In whitewater/river boating hydraulics are formed by river current flowing over the natural formations of rocks and ledges creating the same kind of depression and hydraulic of a low head dam. These hydraulics (or holes) may be rather small and not very wide. As contrasted with structured dams the edges of rocks/ledges are usually unsmooth and create a turbulence that can make river holes irregular and unpredictable. In whitewater boating language, depending on how the deep the depression (hydraulic), the curler formed by the backwash may be unforgiving and described by whitewater boaters as a 'keeper'. The terms friendly or unfriendly have been used to describe how a hole is configured and whether or not it is comfortable for playboating.

An instructor colleague, Tom Jenkins, likes to think of an eddy (in the horizontal plane) as a hydraulic turned on its side. The river flow in the 'eddy' recirculates back upstream behind the rock, or obstruction, that is causing the eddy to form. As the river current blasts by the edge of the rock heading downstream the river current drags water out from behind the obstructing rock and the surface eddy flow in the lower portion of the eddy moves back upstream to get into the void. In fact, positioning your whitewater boat in the lower portion of the eddy will allow the surface eddy flow to help your boat gain momentum to begin a forward ferry or make a peel out.

Whitewater paddlers enjoy 'playing' in river holes, performing a variety of surfing and playboat type maneuvers. A popular aspect of boating today is referred to as "park and play." After a work day paddlers travel to a favorite surfing spot, especially on a dam controlled stream with dependable river flow, park the truck and 'play' at a favorite surfing spot without ever progressing downriver. The water falling over river ledges often creates a consistent surfing wave (similar to ocean waves) that help boaters sharpen paddling skills.

For safety awareness if the ends of the river 'hole' behind a rock or ledge are curved (positioned) upstream of the apex of the hydraulic, much like a half moon in a bright sky, this hole is termed unfriendly. (See Figure 3) It also might be deep and violent. As with a low head dam should a swimmer be caught in this turbulence the water's action would recirculate the swimmer, or boat, to the ends of the hole, back to the middle likely preventing the swimmer from escaping.
*Work in progress, please bear with us.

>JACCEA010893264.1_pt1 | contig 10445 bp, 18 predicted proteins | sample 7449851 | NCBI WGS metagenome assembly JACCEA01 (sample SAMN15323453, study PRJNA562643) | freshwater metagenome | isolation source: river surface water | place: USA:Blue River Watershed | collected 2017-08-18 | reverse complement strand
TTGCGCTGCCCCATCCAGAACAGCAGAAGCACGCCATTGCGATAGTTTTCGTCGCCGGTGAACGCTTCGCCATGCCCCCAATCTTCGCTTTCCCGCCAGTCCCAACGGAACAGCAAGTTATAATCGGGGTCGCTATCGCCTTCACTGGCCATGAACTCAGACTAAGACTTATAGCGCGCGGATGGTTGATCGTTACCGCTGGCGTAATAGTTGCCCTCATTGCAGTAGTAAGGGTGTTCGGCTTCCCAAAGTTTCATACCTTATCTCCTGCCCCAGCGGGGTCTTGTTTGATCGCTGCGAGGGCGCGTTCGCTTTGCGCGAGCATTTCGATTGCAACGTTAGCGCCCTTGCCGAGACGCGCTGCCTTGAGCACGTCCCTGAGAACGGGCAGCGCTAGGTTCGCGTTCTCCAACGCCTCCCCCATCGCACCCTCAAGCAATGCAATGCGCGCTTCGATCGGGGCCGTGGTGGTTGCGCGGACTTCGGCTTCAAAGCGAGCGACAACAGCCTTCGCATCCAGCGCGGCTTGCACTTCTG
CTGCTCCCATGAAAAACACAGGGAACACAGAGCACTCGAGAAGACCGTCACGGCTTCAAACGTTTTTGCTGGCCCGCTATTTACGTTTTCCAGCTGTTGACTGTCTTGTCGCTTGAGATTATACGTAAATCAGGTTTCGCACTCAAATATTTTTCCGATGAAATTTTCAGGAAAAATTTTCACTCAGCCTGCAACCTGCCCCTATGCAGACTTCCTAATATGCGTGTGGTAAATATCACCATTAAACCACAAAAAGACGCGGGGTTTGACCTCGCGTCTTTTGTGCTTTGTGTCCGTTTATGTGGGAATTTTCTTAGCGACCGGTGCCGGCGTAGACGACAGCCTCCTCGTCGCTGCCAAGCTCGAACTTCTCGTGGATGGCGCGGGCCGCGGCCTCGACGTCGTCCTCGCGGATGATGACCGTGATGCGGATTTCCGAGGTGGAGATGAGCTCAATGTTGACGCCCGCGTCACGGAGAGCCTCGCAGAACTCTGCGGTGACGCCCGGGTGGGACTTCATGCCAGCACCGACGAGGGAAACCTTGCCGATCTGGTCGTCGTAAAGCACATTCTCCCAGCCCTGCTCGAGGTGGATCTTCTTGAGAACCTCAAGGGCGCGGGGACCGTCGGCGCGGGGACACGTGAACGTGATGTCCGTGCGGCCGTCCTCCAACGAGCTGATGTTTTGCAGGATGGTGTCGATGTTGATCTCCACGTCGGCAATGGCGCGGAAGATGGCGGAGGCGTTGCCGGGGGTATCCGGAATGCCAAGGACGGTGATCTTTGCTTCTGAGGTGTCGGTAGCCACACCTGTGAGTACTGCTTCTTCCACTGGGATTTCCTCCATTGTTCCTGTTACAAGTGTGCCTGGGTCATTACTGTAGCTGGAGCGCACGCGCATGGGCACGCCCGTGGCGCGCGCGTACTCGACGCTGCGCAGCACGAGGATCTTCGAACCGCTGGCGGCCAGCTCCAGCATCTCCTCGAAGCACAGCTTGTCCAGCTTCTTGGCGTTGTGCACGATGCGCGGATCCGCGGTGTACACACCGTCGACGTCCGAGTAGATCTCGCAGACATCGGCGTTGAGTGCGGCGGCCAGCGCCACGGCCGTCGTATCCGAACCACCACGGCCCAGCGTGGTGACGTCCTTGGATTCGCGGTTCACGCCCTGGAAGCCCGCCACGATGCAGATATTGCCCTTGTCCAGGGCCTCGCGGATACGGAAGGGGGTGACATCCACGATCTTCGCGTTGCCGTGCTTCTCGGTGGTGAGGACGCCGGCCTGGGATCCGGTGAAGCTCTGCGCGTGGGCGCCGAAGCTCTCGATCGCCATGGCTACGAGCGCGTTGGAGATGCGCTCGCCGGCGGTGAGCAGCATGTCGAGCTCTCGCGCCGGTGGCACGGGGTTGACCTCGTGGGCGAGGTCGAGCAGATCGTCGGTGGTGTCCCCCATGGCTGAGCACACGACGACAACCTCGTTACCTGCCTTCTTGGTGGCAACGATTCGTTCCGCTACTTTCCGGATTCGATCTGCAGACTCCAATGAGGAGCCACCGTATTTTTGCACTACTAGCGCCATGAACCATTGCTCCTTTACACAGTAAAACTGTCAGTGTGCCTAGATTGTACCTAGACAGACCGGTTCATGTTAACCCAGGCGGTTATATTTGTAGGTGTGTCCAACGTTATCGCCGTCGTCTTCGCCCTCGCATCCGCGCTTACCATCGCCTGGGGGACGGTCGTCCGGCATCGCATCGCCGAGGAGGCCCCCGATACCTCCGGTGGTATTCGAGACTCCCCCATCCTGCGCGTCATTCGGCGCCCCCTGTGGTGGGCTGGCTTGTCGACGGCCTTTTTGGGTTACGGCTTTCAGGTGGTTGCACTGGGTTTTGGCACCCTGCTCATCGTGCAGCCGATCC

Figure 3
(Ends curved upriver)
On the other hand, if the ends of the 'hole are curved (positioned) downstream of the apex this hole is termed friendly because the swimmer (or boater) can maneuver to the ends of the hole amd once again get into the current that continues downstream. (See Figure 4) A hole that is exactly perpendicular to the river current direction may or may not be what is called a 'keeper' in whitewater lingo. Paddlers either have to possess local knowledge about one, or else evaluate the dynamics of river hydraulics before venturing into a certain hole.
*Work in progress, please bear with us as we are changing sites
Whitewater paddlers who have been caught in strong hydraulics have reported that the water action tried to suck off their helmets or PFDs, and river shoes have been jerked completely off. When wet exiting in a hole recently, Tim Jones described how the hydraulic action immediately tried to take off his helmet and as he tumbled about on 'rinse cycle' the hydraulic tried to pull off his river shoes. While he stated this hole wasn't really that hard to exit, he commented about the strong pull while he was in it.

In our rescue workshops if we have the necessary river features at a teaching site we like to have participants float over pourover rocks. Although a hydraulic forms below a pourover rock (term for the river current pouring over a smooth flat rock), a swimmer will usually float on through rather than be stopped by the hole. As mentioned above, the aerated water in the turbulence created will not support a swimmer's body weight. In this case a swimmer will submerge under the surface and momentum will carry the swimmer on into the downstream current.

Rescuing someone from a low head dam or a strong river hydraulic is not an easy task, even for trained rescuers who may have the necessary equipment. To adhere to rescue principles, reaching and throwing strategies should be attempted first. Although rescue PFDs are useful tools in modern day swiftwater and whitewater rescue it would not be wise to purposely swim into a very strong and large river hydraulic while tethered to a rescue line. Such a decision would be high risk as a rescuer could easily become wrapped and entangled in the line because of tumbling about in the "washing machine" turbulence of the hydraulic.

American Rivers, a river activist organization formed in 1973, continues to strive to address the matter of dams across America that are no longer needed, have been abandoned, or that are in need of repair and are a threat to the public. AR has recently been involved in the dismantling of several major dams around the nature once again takes its course in natural river environments. There is a boost to wildlife, fish migrations and spawning, and recreational boating as a river is returned to his natural flow.

Refer to related articles on River Hydrology and River Swimming Strategies.

Jim Simmons--11/2/'07. ACA Instructors, Tom Jenkins and Jim Jones contributed to this article.  Updated in 2013 to reference the low head dam research conducted at Brigham Young University.